On 3 March the international community marked its first ever World Wildlife Day. Established by the UN General Assembly, and facilitated by the Convention on International Trade in Endangered Species of Wild Fauna and Flora (CITES), the occasion was designed to celebrate the planet’s extraordinary array of wildlife, as well as to raise awareness around illegal wildlife trade.
“Despite its intrinsic value to sustainable development and human well-being, wildlife is under threat,” UN Secretary-General Ban Ki-moon told an audience gathered in Geneva. “The environmental, economic, and social consequences of wildlife crime are profound. Of particular concern are the implications of illicit trafficking for peace and security in a number of countries where organised crime, insurgency, and terrorism are often closely linked.”
Earlier, in mid-February, leaders from 46 countries pledged to scale-up cooperation to combat illicit wildlife commerce. This follows a series of statements over the past few months and years in other international fora, such as the UN Security Council, the European Parliament, the G8, as well as national and regional initiatives.
Wildlife commerce - legal and prohibited - sits at the nexus of trade, development, and the environment. Indeed, a key negative impact of wildlife trafficking is that it unsustainably strips countries of vital natural resource assets. This extends well beyond terrestrial mega-fauna such as rhinos and elephants to include key trade industries such as fish and timber.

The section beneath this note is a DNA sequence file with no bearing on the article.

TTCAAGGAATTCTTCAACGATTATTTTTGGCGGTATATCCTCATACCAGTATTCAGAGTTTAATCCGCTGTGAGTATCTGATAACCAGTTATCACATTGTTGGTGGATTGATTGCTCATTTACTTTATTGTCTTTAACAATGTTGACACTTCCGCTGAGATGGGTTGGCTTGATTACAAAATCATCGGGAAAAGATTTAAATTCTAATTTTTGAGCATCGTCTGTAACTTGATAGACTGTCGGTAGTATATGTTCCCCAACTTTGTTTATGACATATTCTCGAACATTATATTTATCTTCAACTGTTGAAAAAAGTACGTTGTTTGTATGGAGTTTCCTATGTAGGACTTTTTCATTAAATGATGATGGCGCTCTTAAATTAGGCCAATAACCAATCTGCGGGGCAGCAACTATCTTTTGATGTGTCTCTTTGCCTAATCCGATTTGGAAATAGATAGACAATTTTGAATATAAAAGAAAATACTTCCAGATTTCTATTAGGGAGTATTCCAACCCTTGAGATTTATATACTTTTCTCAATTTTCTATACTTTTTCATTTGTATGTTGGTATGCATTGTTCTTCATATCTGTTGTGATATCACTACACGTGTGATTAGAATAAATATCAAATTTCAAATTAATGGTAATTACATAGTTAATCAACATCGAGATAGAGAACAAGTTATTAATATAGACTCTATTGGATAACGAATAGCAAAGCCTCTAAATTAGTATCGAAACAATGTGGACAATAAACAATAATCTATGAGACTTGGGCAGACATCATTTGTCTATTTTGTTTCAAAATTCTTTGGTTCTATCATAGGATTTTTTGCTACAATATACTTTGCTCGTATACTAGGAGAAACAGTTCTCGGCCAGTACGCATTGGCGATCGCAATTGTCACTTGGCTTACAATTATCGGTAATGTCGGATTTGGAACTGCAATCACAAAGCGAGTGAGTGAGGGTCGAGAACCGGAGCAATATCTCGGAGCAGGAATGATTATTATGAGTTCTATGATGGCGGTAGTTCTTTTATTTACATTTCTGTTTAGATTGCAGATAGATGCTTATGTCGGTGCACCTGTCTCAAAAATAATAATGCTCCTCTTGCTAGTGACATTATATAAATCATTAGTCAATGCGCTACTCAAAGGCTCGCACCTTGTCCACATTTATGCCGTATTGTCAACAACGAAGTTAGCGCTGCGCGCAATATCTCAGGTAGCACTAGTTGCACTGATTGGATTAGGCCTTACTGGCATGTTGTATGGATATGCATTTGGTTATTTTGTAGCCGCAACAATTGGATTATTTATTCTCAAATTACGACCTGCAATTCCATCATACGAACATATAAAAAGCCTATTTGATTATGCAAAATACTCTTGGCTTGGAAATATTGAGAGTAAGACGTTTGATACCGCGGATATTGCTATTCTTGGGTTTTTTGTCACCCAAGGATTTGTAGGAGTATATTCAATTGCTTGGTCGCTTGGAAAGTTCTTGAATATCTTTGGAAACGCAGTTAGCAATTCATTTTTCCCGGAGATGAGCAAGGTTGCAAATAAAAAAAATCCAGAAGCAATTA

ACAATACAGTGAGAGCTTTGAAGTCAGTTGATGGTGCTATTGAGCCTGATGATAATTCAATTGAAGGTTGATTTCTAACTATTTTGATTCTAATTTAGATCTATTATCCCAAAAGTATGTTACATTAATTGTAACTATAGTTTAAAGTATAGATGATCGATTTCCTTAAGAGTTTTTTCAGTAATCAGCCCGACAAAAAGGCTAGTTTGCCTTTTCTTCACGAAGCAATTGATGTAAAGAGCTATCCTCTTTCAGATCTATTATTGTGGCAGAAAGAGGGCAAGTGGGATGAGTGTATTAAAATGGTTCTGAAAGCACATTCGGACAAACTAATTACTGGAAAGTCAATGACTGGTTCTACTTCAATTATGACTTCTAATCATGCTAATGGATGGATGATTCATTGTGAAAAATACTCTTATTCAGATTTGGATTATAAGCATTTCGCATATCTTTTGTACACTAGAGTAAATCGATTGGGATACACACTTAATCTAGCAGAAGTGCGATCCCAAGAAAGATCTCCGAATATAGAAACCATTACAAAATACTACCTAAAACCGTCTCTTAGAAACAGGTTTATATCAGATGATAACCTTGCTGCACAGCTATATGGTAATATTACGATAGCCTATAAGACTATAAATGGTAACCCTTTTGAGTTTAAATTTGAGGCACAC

Adopting a multifaceted approach that includes demand reduction, law enforcement, as well as sustainable use, is vital to tackling various illegal wildlife trade challenges. But establishing specific policy responses will be a complex, nuanced exercise, necessarily dependent on a host of variables, including the specific wildlife good and trade in question. Also of relevance are the number and nature of jurisdictions involved.
This issue presents two papers offering a glimpse into a few of the many options advocated in the wildlife trade debate. Despite profiling these positions, BioRes does not intend to advocate any specific perspective. First up, independent conservation economist Michael ‘t Sas-Rolfes focuses on the controversial topic of legalising trade in rhino horn. Under what circumstances could this offer a sustainable conservation alternative? A separate piece by Nav Dayanand of Fauna & Flora International assesses the potential of free trade agreements to work forconservation.
The policy intersection between trade and wildlife is often polarising. International consensus exists, however, as to the damaging impacts of illegal trade. Both global action and continued research will be important to alter the current narrative and inform a future sustainable path.